Yr Elen and the Cwm Llafar Horseshoe from Gerlan
This walk in the Carneddau that is just a little wilder than the usual Ogwen and Aber ascents
|13.3 km||994 m||7 hours|
Calculate the time using Naismith’s Rule and factor in your own pace.
Start and Finish: Gerlan (SH632664), or Lay by at SH638660.
None on route. Pubs and shops in Bethesda.
River crossing. Steep, loose ascents. Sections of tricky boulder scrambling. Navigation over pathless sections or the whole route in mist!
Buses from Bangor or Bethesda.Traveline for UK Public Transport
Parking and Post Code for Sat Nav (where applicable):
Very limited – suggest starting in the village.
Check out our Best Mountain Weather Forecast?
Yr Elen and the Cwm Llafar Horseshoe from Gerlan Route Map and GPX Download
Summits and Places on this Route
Yr Elen and the Cwm Llafar Horseshoe from Gerlan Details
The ascent of Yr Elen and Carnedd Llewelyn via Cwm Llafar is just a little wilder than the usual Ogwen and Aber ascents. You soon find yourself off the path, and either navigating over quaking mires or loose boulders. If you like a bit of off path action, this is for you. As an added bonus, you get to climb Yr Elen and both Carnedd Llewelyn and Carnedd Dafydd.
Yr Elen and the Cwm Llafar Horseshoe from Gerlan Full Route Guide
1 The walk starts from Gerlan, which is one of the parts of Bethesda. From Gerlan Road in the village continue along this road for a kilometre or so, ignoring the first uphill junction to your left. Continue past the farm at Gwaun y Gwial (ignoring the footpath signs here) and continuing right along the track seen in the photo below. You’ll need to turn left at the next farm.
2 Cross the stile into the first field. The path is intermittent, occasionally damp, and you need to keep an eye out for the way-posts to navigate across this rough farmland. It’s simple enough, and the path soon becomes easy to follow along the south bank of the Afon Llafar.
3 You can follow this path as far as you like, but you need to be picking your spot to cross the Afon Llafar safely. You’ll want to be heading towards the higher ground on the opposite side of the valley, marked as Braich y Brysgyll on the map. This is the start of the Elen ridge. A good point to strike out from is where the path passes a few sheepfolds on the opposite side of the river and there are some ahead on the same side. Between these the path crosses a wall (SH 648 654) which you can follow to the river.
4 Take your best guess to cross the flat land, we followed a small stream (not marked on the map) that had short grass, but was very boggy. Care will be needed to cross here under wet conditions. Tack up to the first summit on the ridge, barely much more than a few rocks at the start of the ridge but you are already at 500m.
5 The journey becomes much easier now, as there is a path to follow. It is steep and grassy in places, with some flat sections. Foel Ganol is a welcome respite if you like a break on the way up, but nothing will save you from the final, loose, relentless pull up Yr Elen. The only redemption is that once the path flattens out, you are on the top; no false summits here.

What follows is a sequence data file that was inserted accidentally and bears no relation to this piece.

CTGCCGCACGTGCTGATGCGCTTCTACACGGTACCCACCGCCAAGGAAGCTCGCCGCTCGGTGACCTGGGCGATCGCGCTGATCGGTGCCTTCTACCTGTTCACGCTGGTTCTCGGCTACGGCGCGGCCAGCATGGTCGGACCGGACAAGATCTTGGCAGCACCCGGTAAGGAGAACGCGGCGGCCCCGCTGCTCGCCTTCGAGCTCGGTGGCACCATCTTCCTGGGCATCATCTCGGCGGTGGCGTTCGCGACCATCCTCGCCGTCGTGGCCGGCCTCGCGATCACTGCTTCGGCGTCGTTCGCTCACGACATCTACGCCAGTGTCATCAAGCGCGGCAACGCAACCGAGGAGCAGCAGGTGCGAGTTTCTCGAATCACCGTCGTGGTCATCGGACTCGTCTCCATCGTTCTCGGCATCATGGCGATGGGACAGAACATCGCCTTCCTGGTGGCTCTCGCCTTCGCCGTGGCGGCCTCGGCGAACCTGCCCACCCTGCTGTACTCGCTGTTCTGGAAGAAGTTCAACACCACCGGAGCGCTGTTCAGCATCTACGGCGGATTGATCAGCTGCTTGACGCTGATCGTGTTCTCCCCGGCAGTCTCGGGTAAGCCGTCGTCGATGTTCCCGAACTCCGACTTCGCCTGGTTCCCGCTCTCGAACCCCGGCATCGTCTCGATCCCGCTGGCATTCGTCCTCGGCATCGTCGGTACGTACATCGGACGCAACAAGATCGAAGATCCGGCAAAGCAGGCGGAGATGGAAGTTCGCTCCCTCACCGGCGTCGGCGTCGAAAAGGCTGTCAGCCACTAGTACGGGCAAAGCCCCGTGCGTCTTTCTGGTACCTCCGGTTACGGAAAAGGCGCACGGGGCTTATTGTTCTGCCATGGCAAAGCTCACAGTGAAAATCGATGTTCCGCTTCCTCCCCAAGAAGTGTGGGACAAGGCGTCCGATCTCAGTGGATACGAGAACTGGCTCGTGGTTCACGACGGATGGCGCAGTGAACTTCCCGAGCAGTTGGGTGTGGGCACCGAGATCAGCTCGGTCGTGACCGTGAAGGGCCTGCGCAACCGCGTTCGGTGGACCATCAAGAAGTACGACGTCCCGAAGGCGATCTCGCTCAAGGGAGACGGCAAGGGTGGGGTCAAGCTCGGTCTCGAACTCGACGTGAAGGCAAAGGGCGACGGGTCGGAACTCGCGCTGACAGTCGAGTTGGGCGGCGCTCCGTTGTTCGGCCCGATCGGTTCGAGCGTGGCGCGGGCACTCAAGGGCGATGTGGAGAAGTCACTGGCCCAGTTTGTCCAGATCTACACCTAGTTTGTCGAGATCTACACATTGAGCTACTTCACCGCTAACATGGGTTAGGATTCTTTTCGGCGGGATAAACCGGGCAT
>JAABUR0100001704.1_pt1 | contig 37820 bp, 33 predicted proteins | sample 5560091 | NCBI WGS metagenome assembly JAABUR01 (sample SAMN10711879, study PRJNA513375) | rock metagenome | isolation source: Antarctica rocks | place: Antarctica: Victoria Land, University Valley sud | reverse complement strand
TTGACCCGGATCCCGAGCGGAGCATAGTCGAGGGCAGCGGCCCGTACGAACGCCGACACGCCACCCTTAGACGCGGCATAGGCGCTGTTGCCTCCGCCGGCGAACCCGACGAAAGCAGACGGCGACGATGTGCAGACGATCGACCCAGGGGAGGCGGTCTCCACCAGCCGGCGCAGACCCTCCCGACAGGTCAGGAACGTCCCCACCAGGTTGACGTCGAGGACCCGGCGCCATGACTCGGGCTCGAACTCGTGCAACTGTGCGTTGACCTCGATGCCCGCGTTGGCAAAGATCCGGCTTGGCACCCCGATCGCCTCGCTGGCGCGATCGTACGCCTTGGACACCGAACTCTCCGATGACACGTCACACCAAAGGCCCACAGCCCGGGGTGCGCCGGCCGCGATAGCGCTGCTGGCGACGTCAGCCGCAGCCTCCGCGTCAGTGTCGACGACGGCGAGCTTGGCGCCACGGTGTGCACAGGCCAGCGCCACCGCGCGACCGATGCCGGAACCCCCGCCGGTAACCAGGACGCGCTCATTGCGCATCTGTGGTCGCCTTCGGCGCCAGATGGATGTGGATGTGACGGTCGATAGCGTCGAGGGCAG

6 The summit of Y Elen is an airy viewpoint, as was the ascent, and you can peer into Cwm Caseg and it’s tiny tarn. At the ‘summit’ to the left, you can look down a scree filled gully that is apparently an ascent route. What is also clear is the magnificent ridge walk you have ahead. From Yr Elen to Carnedd Llewelyn, over to Dafydd and down Mynydd Du.
7 It is straightforward now. An easy descent to Bwlch Cwm Caseg (named from the Cwm, un-named on the map) then leads to the last bit of noticable effort as you regain altitude to the top of Carnedd Llewelyn. This can be tricky in mist, and I leave it to you and your map to work the best route in that case.
8 There is only a single shelter on the summit of Carnedd Llewelyn, so stuff in and make sure old ladies with walking poles don’t poke your eye out as they leave. Today it was exceptionally windy, the chill must have brought the temperature down to close to freezing. Of course, I’d laughed at the thought of bringing gloves the night before.
9 Now you’re warm again, you follow the most obvious path southwards and cross the wide, easy ridges of Bwlch Cyfryw-drum and Cefn Ysgolion Duon. There is some easy scrambling here if you want it, but nothing exciting, and all avoidable. Make the most of the views here towards Yr Elen, Pen yr Helgi Du and the Glyderau, and you are atop Carnedd Dafydd before you know it.
10 There is a complex of shelters on the summit of Carnedd Dafydd, but none provided respite in today’s hoolie. So instead of lunch, it was a descent instead. From the shelters, continue towards the summit and drop down to it’s right where a path of consolidated scree leads down, which still needs a care as it would move underfoot. Careful navigation is required here, as you can clearly see the grassy ridge of Mynydd Du ahead, but beyond the bouldery slopes of Carnedd Dafydd.
11 You will need to avoid these boulders by keeping right and on the scree path – rather than crossing the boulder field. It’s doable on the grippy rock, but a right pain to cross!
12 What’s left is a pleasant, grassy ridge walk that takes you down to the path you left this morning. There are some exposed sections on the right if you want them, with revealing views of Carnedd Dafydd’s cliffs. Once you are back on the path , retrace your steps back to the starting point.
Dave also established Walk up Snowdon, Walk up Scafell Pike and Walk up Ben Nevis just to mention a few.
Latest posts by Dave Roberts (see all)
- Keen Men’s Karraig Boot Review - June 14, 2019
- Navigation Skills 3 – What’s the best map for walking? - June 3, 2019
- Best Walks from Ladybower Reservoir and the Upper Derwent Valley - February 23, 2019